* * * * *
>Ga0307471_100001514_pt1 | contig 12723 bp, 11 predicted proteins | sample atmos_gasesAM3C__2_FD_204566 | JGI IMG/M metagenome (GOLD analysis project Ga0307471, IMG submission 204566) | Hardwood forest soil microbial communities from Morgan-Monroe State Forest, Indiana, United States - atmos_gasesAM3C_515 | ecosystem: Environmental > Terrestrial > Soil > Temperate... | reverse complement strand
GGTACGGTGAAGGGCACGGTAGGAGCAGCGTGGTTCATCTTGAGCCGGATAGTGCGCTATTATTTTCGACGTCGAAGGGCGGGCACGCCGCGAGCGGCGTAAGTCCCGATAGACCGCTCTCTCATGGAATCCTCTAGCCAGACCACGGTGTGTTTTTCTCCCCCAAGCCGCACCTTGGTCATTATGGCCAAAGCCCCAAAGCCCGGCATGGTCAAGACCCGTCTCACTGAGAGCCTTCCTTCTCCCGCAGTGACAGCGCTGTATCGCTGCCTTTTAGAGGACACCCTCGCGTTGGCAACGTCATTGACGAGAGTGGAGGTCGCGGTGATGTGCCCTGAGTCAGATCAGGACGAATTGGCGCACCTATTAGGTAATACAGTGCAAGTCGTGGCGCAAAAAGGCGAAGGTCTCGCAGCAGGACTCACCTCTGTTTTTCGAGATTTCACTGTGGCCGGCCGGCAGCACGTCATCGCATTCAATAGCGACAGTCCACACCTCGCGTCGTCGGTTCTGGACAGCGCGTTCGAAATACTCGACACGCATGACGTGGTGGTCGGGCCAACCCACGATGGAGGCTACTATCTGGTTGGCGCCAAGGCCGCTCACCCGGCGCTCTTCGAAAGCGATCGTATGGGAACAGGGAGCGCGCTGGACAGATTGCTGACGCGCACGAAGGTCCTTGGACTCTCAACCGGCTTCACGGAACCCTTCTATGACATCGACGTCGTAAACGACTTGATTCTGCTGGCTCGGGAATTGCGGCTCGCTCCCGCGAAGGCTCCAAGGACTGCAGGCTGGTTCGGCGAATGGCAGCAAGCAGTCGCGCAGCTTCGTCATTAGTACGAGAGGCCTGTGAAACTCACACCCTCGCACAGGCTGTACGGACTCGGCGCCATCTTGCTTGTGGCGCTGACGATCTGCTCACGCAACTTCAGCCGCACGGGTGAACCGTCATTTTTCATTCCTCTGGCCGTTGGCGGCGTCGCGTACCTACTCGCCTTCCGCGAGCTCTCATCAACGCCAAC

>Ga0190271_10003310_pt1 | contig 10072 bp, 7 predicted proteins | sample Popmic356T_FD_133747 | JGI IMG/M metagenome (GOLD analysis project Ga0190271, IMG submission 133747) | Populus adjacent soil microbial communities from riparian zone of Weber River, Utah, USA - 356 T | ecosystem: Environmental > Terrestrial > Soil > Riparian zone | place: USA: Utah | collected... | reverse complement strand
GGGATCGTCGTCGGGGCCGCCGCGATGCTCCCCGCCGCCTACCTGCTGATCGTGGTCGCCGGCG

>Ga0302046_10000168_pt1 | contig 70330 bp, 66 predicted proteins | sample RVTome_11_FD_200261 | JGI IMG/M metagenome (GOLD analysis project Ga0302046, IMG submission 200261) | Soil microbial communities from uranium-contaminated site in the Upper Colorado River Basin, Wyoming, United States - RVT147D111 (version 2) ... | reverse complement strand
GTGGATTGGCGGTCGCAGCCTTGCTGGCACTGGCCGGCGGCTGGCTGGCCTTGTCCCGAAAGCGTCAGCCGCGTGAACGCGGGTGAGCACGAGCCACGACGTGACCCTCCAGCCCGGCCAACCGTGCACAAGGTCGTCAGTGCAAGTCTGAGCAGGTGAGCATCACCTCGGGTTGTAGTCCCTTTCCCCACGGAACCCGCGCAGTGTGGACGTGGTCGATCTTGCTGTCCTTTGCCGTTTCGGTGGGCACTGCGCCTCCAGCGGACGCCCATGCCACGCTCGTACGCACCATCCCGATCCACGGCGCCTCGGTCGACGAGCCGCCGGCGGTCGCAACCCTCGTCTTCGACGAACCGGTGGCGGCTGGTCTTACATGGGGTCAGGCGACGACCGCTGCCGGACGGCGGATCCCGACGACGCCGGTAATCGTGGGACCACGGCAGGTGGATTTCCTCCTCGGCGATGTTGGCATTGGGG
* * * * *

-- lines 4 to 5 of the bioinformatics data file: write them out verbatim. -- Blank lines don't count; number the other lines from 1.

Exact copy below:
GGGATCGTCGTCGGGGCCGCCGCGATGCTCCCCGCCGCCTACCTGCTGATCGTGGTCGCCGGCG

>Ga0302046_10000168_pt1 | contig 70330 bp, 66 predicted proteins | sample RVTome_11_FD_200261 | JGI IMG/M metagenome (GOLD analysis project Ga0302046, IMG submission 200261) | Soil microbial communities from uranium-contaminated site in the Upper Colorado River Basin, Wyoming, United States - RVT147D111 (version 2) ... | reverse complement strand